Photographing Water Globes
"A snow globe is a transparent sphere, usually made of glass, enclosing a miniaturized scene of some sort, often together with a model of a landscape. The sphere also encloses the water in the globe; the water serves as the medium through which the "snow" falls. To activate the snow, the globe is shaken to churn up the white particles. The globe is then placed back in its position and the flakes fall down slowly through the water. Snow globes sometimes have a built-in music box that plays a Christmas carol."..."Precisely when the first snow globe (also called a" waterglobe", "snowstorm", or "snowdome") was made remains unclear, but they appear to date from France during the early 19th century." Wikipedia
OK, now that we know what the theme of this project deals with and a little history regarding our main subject it is time to get down to business as they say. These water globes are certainly very popular collectible items and they come in many sizes with many designs and in a wide range of prices.
These make very pleasing photographs if their image is recorded appropriately. For the subject to be shown in its best light a light source is best placed behind the subject and a little below the subject itself so that its presence will not be captured by the camera. A separate light source is then placed at a 45 degree angle in front of the globe. Both light sources must be diffused.
Your photographs should be done in a rather close up mode so that you can captured all of the details in both the inside of the globe and whatever scene is depicted inside of it. For very elaborate interior scenes you can often do macros of these and more complete images of the globe in its entirety.
Like with many photographic subjects in which close ups are done and that are intricate in their workmanship as well full of interesting details they are best photographed against dark backgrounds that help eliminate outside elements from distracting an audience from the scene's main point of interest.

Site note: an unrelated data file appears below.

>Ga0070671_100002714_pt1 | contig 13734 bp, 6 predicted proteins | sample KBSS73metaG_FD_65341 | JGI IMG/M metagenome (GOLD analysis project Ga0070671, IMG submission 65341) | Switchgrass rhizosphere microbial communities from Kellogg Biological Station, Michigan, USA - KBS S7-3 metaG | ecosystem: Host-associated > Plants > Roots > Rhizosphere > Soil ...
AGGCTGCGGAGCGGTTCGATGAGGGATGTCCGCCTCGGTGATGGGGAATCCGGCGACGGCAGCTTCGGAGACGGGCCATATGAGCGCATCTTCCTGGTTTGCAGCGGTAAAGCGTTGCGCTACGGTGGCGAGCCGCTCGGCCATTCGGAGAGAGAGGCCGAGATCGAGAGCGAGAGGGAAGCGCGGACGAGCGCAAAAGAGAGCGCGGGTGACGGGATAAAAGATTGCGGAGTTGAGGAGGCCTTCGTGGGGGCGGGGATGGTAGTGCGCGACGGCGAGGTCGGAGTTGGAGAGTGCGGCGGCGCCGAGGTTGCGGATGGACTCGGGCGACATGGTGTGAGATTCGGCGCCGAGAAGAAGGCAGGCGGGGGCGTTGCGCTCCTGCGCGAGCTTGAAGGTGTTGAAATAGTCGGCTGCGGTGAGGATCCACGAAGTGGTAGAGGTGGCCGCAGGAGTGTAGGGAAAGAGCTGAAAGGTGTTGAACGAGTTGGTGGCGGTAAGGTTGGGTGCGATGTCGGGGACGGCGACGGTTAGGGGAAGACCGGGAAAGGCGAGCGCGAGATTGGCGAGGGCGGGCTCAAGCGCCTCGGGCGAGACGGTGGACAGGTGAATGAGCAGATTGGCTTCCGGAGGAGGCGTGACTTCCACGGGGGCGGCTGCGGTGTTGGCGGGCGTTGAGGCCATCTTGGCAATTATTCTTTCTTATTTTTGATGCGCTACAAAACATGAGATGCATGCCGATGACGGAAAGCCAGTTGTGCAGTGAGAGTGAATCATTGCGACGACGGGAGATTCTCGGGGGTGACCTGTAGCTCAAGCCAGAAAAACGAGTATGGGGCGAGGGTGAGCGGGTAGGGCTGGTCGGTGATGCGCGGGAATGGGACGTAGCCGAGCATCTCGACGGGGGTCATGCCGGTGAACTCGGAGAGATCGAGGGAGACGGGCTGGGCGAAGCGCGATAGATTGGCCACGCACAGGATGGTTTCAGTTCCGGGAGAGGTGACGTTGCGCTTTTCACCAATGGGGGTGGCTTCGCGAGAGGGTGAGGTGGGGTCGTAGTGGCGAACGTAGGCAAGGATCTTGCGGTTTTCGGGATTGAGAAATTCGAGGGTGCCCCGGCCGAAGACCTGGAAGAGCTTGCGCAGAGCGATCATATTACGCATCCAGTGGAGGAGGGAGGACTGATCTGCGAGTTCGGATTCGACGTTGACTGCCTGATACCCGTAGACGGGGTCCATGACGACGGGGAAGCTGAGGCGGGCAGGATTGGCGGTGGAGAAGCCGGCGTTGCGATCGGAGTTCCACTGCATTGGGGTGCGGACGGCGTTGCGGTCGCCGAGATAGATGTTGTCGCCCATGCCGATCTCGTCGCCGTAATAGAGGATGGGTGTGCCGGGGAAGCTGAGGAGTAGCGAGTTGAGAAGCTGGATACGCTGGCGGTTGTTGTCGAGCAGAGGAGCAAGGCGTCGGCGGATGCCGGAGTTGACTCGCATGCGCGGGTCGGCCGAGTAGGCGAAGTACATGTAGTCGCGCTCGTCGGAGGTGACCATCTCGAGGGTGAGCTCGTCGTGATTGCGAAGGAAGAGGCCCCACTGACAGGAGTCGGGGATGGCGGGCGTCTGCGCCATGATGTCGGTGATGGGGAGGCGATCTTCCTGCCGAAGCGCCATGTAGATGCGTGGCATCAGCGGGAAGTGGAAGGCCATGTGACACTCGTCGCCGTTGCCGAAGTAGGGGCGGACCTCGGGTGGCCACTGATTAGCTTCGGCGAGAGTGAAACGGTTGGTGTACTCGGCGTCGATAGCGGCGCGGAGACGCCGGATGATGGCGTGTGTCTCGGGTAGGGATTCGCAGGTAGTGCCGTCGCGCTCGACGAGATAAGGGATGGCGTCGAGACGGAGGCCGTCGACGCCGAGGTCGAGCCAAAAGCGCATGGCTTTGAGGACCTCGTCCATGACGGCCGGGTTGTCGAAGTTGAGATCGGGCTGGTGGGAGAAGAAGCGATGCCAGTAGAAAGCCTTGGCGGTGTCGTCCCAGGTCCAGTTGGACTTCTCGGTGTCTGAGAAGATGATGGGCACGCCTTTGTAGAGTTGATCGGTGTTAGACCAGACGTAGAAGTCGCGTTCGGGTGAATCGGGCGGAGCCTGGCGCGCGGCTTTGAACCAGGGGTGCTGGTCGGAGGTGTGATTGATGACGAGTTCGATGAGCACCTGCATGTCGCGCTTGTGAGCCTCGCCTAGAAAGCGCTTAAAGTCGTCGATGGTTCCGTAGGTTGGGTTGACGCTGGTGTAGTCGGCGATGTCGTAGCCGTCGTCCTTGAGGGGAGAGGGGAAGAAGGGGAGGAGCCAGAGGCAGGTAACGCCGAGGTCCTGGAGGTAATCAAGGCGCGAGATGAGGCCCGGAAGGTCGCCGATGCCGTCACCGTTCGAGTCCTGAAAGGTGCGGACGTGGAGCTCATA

These globes are often very simple and small, these are better photographed in an almost macro form. However the ones which are much bigger such as the Disney collectible ones are full of very detailed figures and they are often depictions of various Disney themes. These, although rather expensive, are worth the expenditure as they often gain value when treated as a true collection piece. Some of the best and more accessible of these are usually holiday themes with Christmas being the predominant topic.
Word of caution; like any crystal surface, these globes will readily receive your hand print, make sure to keep handy a lint free cotton towel to wipe them off after handling them. Finger prints and lint will show on photos, especially close ups.
Never underestimate the value of your images. Whether you do it for purely personal reasons of for profit. For the majority of the over 30 years in which I have been involved in the medium, I had practiced photography from a personal stand.
Only for the last ten years I have begun selling my images to a variety of clients. Your images can have a value for many industries and this theme is no exception.
Your images can often be used by the same stores that sell these water globes or snow globes as they can make very good advertising and they are often displayed prominently in the shop's windows.
These will be the first clients that you should approach when attempting to sell the photographs.
You can also let these stores know that by allowing you access to their merchandise you can provide them with copies of these images at often no cost to them. Both of you will then receive a benefit from this arrangement. They get images which can be used to advertise their wares and you get free access to subjects.
© 2012 Luis E Gonzalez
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